and at sea.
The "Age of Discovery" will never
come to an end; when one part of the
world has become thoroughly known,
another crop of "explorers always!
finds other regions to investigate.
lcetown-on-the-Arctic may be the
transfer point of the future.
The national pie . campaign, en-
couraging the use of this desert for
three meals a day, is seen as an aid
to Michigan fruit growers. How about
the doctors throughout the entire
j Anonymous communications will be
disregarded. The names of communi-
eants will, however, be regarded as
{ confidential upon request.


What would you do if a man sud-
denly came up to you in the street
pointed a finger right between your
eyes and shouted at the very top of
his lungs: "YOU!" This is what hap-
pened to tiny little Titina Thiddle,
the piquant, petite premiere danseuse
of the "Dora Be Decent" company the
other night. The man was a big surly
looking foreigner, with meance in his
voice. The street was dark and Ti-
tina was all alone. It was one o'clock
in the morning. V{
" s* a
What did the poor girl do? What
could she do? Well, she kept right on
walking. You see she had a cold and
had cotton in her ears, and her hat
brim completely hid the gesture, she
htad one of those trick hats which
hide all vision. So she didn't know
that the man was there at all. He
was so chagrined at his loss of men-
ace that he shambled away in the
opposite direction, a broken man.
How do we know this all happened,
you ask? Well, we don't, except that
Miss Thiddle told us about it after-;
ward. You understandt she didn't see,
or hear anything, but when she reach
ed home that night she suddenly de-
alized what had happened. She had
turned and looked over her shoulder
and saw the man shambling away, as
fast as he could shamble.
" f*"
One of the rules of this office is that#
any mention or use of the word "Tam-
b~ourine," for instance,, constitutes one
piece of publicity for that production.
For instance, if we should write
"Tambourine was a punk show, we
saw it last night" and Insert it either
before, during or after the presenta-
tion of the play, we would be hand-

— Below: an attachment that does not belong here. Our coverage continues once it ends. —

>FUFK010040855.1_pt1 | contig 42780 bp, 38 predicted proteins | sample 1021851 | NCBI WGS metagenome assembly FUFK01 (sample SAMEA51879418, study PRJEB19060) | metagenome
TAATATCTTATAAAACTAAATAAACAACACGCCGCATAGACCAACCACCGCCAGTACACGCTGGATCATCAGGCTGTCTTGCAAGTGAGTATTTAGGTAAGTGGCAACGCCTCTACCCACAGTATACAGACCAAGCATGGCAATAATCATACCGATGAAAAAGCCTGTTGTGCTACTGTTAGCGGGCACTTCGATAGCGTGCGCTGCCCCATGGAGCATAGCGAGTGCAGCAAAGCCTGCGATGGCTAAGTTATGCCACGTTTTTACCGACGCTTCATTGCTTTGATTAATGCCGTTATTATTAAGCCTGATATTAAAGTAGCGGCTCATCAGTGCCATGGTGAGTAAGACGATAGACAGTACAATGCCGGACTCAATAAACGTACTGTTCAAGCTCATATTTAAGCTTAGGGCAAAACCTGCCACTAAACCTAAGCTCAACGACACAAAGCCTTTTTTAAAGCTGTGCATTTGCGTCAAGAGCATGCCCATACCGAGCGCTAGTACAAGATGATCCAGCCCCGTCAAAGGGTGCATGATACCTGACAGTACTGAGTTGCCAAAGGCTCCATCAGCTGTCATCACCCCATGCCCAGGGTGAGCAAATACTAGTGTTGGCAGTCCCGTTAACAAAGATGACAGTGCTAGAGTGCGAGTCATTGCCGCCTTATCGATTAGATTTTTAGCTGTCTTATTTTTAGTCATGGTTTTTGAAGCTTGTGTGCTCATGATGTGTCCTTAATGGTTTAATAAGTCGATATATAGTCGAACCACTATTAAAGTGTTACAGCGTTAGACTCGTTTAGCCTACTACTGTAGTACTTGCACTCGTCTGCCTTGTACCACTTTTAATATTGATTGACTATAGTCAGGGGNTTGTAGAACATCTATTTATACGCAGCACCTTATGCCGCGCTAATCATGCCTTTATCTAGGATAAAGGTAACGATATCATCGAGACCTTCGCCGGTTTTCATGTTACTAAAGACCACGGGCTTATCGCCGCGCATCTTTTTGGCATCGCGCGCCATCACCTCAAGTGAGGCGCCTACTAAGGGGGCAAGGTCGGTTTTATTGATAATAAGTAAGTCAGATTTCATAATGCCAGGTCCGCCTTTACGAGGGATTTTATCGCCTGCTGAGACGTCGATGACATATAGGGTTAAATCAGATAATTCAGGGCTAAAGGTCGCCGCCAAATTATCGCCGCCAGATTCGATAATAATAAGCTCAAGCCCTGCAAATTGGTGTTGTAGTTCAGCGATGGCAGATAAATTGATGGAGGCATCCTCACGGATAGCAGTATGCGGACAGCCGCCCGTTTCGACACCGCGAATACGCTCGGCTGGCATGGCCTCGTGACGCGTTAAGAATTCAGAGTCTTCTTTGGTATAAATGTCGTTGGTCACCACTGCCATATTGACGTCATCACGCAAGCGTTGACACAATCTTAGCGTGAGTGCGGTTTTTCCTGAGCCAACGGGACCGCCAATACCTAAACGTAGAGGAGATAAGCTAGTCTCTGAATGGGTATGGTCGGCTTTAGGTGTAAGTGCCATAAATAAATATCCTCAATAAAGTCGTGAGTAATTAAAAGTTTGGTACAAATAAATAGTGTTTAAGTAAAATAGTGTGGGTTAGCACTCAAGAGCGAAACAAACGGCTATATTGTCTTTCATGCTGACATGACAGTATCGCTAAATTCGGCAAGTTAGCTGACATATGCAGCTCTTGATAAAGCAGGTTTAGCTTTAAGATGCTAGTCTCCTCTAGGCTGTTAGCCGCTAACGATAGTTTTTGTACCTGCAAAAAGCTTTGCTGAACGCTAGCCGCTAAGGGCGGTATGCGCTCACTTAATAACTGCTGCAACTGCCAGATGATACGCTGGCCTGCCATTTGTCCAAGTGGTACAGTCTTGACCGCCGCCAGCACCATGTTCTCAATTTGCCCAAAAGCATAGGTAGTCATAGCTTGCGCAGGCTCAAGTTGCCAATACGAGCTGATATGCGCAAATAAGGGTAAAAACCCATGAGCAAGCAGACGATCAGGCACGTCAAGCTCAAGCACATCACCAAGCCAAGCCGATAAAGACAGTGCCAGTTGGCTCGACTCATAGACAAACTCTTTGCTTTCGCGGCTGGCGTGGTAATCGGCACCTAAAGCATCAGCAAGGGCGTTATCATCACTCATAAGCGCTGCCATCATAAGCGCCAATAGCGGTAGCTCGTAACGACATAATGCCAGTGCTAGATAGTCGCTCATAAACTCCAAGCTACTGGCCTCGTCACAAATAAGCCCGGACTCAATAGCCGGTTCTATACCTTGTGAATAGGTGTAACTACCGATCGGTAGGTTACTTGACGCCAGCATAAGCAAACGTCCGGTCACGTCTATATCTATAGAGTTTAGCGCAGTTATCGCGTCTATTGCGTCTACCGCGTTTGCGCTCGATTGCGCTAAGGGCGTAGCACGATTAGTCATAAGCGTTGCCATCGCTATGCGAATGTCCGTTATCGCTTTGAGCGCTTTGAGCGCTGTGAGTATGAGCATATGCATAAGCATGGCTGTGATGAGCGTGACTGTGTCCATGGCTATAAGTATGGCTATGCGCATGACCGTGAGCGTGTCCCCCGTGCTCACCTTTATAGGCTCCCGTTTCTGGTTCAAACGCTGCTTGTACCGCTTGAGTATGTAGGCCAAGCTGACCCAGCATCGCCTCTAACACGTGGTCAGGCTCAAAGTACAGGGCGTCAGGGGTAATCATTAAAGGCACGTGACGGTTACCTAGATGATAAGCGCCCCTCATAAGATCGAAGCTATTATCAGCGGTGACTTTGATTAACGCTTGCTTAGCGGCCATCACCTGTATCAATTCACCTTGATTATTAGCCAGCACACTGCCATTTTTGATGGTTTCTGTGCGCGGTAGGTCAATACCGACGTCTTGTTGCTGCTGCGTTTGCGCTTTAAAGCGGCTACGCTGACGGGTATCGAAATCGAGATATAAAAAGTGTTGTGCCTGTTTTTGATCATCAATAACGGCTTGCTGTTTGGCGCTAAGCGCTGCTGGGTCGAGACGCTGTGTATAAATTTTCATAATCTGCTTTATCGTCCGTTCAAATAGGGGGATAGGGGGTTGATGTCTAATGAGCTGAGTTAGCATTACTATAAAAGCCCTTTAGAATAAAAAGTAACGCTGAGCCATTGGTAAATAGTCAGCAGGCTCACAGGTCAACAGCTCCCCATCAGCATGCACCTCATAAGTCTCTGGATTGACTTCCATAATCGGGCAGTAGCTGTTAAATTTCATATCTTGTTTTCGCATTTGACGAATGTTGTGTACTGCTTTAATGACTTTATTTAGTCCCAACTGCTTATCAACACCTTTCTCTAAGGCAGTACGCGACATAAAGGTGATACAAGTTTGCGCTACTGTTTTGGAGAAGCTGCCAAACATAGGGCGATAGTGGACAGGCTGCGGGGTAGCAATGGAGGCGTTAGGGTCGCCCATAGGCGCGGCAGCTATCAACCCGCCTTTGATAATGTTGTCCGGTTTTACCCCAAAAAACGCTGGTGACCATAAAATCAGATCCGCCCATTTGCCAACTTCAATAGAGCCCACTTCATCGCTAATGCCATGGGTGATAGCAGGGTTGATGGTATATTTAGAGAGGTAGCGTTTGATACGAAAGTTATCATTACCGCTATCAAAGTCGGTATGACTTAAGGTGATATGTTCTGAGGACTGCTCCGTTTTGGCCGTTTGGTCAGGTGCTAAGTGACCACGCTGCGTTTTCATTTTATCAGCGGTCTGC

ing out free publicity.
It is because of this that we write
this. Below follows a contribution
which we found on our desk. It i
funny (in moderation) so we run it.
Regardless of the rule, we (d0 not so
because of publicity. What do we care
whether or not you go to Detroit to
see "Why Not"
Dear Editor:
Something must be done. The
campus, dramatic organizations are
gradually undermining one of the
world's most sacred institutions. Last
fall Mimnes presented "Engaged," the
same "Engaged" that was recently
revived. That was all right.
But then'Masques has to cone out
with that Williams Pulitzer Prize
Play. (Incidentally, Masques are miss-
ing the opportunity of a lifetime in
not advertising "Why Marry" as a
"startling reply to 'Engaged.' ") To
make matters worse, Jessie Bonstelle
'is coming out with the other Wil-
liams-home-life play, "Why Not,"
Iwhich I gather, from a reading of the
Idrama in Burns Mantle's. splendid
year-book (not an advertisement), is
about two married couples, each
jmember of which decides that he or
she is in love with the her or him of
the other couple, whereupon they all
I(divorce and get married again.
And "You Never Can Tell" is also
about (omestic troubles, woman's

___________D RA M A E
sity Girls' Glee Club, with 'Nell Stock-
wiell, pianist, as soloist, in 11i11 andi-
torium at 4:15i o'clock.
Yesterday morning motion picturesj
were taken of the Junior Girls' play in
Sarah Caswell Angell hall, and it wasf
my privilege, as the advertisements
say, to see the rehearsal accompanied
and protected by the most interesting
woman in the world.